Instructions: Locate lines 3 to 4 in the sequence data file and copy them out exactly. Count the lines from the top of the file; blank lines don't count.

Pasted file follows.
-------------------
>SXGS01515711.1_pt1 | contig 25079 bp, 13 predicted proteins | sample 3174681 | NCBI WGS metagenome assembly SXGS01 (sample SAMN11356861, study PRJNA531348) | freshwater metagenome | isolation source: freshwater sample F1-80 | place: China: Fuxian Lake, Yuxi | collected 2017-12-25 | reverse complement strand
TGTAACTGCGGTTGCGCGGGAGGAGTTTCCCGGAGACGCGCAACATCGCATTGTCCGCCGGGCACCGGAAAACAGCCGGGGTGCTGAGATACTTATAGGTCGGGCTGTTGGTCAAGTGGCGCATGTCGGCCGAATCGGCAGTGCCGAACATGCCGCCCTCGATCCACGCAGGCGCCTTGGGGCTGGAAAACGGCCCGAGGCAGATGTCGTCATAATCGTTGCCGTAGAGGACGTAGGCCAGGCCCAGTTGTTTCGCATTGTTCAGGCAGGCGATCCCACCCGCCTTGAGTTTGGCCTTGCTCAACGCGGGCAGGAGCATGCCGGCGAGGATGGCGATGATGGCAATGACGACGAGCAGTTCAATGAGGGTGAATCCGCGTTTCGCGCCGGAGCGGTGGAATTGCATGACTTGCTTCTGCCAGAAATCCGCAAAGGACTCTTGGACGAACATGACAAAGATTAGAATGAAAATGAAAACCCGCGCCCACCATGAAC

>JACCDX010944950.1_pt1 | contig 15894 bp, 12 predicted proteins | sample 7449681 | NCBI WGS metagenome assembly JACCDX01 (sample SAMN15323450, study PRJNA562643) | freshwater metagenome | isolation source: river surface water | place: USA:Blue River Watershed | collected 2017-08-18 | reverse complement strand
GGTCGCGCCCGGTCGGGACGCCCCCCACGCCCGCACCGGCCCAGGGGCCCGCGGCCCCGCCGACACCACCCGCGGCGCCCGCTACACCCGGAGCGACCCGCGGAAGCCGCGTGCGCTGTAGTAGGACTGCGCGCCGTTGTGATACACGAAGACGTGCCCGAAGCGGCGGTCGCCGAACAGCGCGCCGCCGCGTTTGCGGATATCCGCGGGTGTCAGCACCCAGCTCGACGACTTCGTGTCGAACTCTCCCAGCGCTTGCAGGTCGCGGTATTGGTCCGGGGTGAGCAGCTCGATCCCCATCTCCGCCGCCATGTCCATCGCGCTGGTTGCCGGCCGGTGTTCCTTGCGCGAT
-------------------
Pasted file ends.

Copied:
>JACCDX010944950.1_pt1 | contig 15894 bp, 12 predicted proteins | sample 7449681 | NCBI WGS metagenome assembly JACCDX01 (sample SAMN15323450, study PRJNA562643) | freshwater metagenome | isolation source: river surface water | place: USA:Blue River Watershed | collected 2017-08-18 | reverse complement strand
GGTCGCGCCCGGTCGGGACGCCCCCCACGCCCGCACCGGCCCAGGGGCCCGCGGCCCCGCCGACACCACCCGCGGCGCCCGCTACACCCGGAGCGACCCGCGGAAGCCGCGTGCGCTGTAGTAGGACTGCGCGCCGTTGTGATACACGAAGACGTGCCCGAAGCGGCGGTCGCCGAACAGCGCGCCGCCGCGTTTGCGGATATCCGCGGGTGTCAGCACCCAGCTCGACGACTTCGTGTCGAACTCTCCCAGCGCTTGCAGGTCGCGGTATTGGTCCGGGGTGAGCAGCTCGATCCCCATCTCCGCCGCCATGTCCATCGCGCTGGTTGCCGGCCGGTGTTCCTTGCGCGAT